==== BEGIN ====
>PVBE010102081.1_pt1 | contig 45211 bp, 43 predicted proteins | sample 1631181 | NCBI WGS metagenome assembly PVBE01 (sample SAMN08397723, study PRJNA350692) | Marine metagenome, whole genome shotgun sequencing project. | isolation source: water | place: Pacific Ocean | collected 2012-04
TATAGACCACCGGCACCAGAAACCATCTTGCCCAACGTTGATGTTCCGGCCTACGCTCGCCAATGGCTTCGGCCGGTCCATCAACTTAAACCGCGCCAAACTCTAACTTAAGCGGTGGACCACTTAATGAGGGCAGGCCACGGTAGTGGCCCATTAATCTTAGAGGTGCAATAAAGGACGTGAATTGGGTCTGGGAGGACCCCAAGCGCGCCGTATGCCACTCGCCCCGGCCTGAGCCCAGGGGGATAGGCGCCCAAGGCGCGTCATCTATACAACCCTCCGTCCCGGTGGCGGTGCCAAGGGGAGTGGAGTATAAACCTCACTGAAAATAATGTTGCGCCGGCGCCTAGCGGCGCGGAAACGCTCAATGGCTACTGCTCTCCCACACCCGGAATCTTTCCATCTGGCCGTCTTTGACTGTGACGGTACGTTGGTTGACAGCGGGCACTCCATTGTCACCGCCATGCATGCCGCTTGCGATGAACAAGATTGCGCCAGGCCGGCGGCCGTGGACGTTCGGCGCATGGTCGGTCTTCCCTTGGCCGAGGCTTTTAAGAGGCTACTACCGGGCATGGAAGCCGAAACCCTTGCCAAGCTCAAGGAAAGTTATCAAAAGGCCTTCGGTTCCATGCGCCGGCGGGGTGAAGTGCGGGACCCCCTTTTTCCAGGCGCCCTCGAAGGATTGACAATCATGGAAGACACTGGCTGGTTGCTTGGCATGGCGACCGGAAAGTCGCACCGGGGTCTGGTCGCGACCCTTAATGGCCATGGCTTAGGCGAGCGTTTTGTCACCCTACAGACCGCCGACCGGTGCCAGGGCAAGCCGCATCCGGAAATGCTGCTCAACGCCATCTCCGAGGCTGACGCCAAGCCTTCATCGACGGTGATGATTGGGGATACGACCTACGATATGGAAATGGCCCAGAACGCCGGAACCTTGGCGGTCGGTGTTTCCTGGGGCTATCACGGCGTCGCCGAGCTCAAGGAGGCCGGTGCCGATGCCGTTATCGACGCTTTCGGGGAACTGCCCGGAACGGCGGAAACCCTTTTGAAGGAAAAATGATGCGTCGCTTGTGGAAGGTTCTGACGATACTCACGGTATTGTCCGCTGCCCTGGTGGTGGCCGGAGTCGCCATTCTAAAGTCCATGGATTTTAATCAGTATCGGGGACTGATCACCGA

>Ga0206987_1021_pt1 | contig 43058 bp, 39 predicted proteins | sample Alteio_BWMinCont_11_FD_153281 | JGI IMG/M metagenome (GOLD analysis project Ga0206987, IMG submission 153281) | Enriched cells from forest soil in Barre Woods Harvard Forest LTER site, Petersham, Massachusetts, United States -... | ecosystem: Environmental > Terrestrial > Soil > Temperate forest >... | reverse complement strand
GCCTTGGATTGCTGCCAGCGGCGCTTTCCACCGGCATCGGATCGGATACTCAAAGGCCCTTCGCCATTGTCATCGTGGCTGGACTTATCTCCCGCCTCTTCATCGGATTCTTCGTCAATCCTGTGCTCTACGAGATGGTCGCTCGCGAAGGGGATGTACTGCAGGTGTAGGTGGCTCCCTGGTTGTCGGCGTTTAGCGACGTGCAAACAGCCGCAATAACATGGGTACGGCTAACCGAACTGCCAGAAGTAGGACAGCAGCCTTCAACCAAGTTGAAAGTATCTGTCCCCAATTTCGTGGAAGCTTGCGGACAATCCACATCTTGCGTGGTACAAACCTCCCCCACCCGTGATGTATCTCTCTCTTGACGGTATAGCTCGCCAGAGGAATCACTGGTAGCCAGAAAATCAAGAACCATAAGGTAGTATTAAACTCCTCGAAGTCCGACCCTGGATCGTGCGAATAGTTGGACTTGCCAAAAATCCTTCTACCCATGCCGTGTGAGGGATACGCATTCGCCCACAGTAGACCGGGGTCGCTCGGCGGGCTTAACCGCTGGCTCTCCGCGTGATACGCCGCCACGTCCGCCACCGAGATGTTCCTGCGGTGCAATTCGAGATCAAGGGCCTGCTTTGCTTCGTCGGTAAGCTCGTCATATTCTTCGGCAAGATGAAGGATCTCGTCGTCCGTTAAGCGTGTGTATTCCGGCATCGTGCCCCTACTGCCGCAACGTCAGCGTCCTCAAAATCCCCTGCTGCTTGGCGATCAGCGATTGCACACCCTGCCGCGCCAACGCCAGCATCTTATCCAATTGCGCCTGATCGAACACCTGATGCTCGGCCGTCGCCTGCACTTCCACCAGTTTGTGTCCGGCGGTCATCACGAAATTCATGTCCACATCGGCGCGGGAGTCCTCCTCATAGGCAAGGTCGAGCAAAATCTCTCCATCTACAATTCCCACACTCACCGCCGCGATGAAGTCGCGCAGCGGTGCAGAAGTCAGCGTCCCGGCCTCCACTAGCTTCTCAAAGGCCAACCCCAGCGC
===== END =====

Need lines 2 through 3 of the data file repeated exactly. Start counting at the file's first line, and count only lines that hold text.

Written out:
TATAGACCACCGGCACCAGAAACCATCTTGCCCAACGTTGATGTTCCGGCCTACGCTCGCCAATGGCTTCGGCCGGTCCATCAACTTAAACCGCGCCAAACTCTAACTTAAGCGGTGGACCACTTAATGAGGGCAGGCCACGGTAGTGGCCCATTAATCTTAGAGGTGCAATAAAGGACGTGAATTGGGTCTGGGAGGACCCCAAGCGCGCCGTATGCCACTCGCCCCGGCCTGAGCCCAGGGGGATAGGCGCCCAAGGCGCGTCATCTATACAACCCTCCGTCCCGGTGGCGGTGCCAAGGGGAGTGGAGTATAAACCTCACTGAAAATAATGTTGCGCCGGCGCCTAGCGGCGCGGAAACGCTCAATGGCTACTGCTCTCCCACACCCGGAATCTTTCCATCTGGCCGTCTTTGACTGTGACGGTACGTTGGTTGACAGCGGGCACTCCATTGTCACCGCCATGCATGCCGCTTGCGATGAACAAGATTGCGCCAGGCCGGCGGCCGTGGACGTTCGGCGCATGGTCGGTCTTCCCTTGGCCGAGGCTTTTAAGAGGCTACTACCGGGCATGGAAGCCGAAACCCTTGCCAAGCTCAAGGAAAGTTATCAAAAGGCCTTCGGTTCCATGCGCCGGCGGGGTGAAGTGCGGGACCCCCTTTTTCCAGGCGCCCTCGAAGGATTGACAATCATGGAAGACACTGGCTGGTTGCTTGGCATGGCGACCGGAAAGTCGCACCGGGGTCTGGTCGCGACCCTTAATGGCCATGGCTTAGGCGAGCGTTTTGTCACCCTACAGACCGCCGACCGGTGCCAGGGCAAGCCGCATCCGGAAATGCTGCTCAACGCCATCTCCGAGGCTGACGCCAAGCCTTCATCGACGGTGATGATTGGGGATACGACCTACGATATGGAAATGGCCCAGAACGCCGGAACCTTGGCGGTCGGTGTTTCCTGGGGCTATCACGGCGTCGCCGAGCTCAAGGAGGCCGGTGCCGATGCCGTTATCGACGCTTTCGGGGAACTGCCCGGAACGGCGGAAACCCTTTTGAAGGAAAAATGATGCGTCGCTTGTGGAAGGTTCTGACGATACTCACGGTATTGTCCGCTGCCCTGGTGGTGGCCGGAGTCGCCATTCTAAAGTCCATGGATTTTAATCAGTATCGGGGACTGATCACCGA

>Ga0206987_1021_pt1 | contig 43058 bp, 39 predicted proteins | sample Alteio_BWMinCont_11_FD_153281 | JGI IMG/M metagenome (GOLD analysis project Ga0206987, IMG submission 153281) | Enriched cells from forest soil in Barre Woods Harvard Forest LTER site, Petersham, Massachusetts, United States -... | ecosystem: Environmental > Terrestrial > Soil > Temperate forest >... | reverse complement strand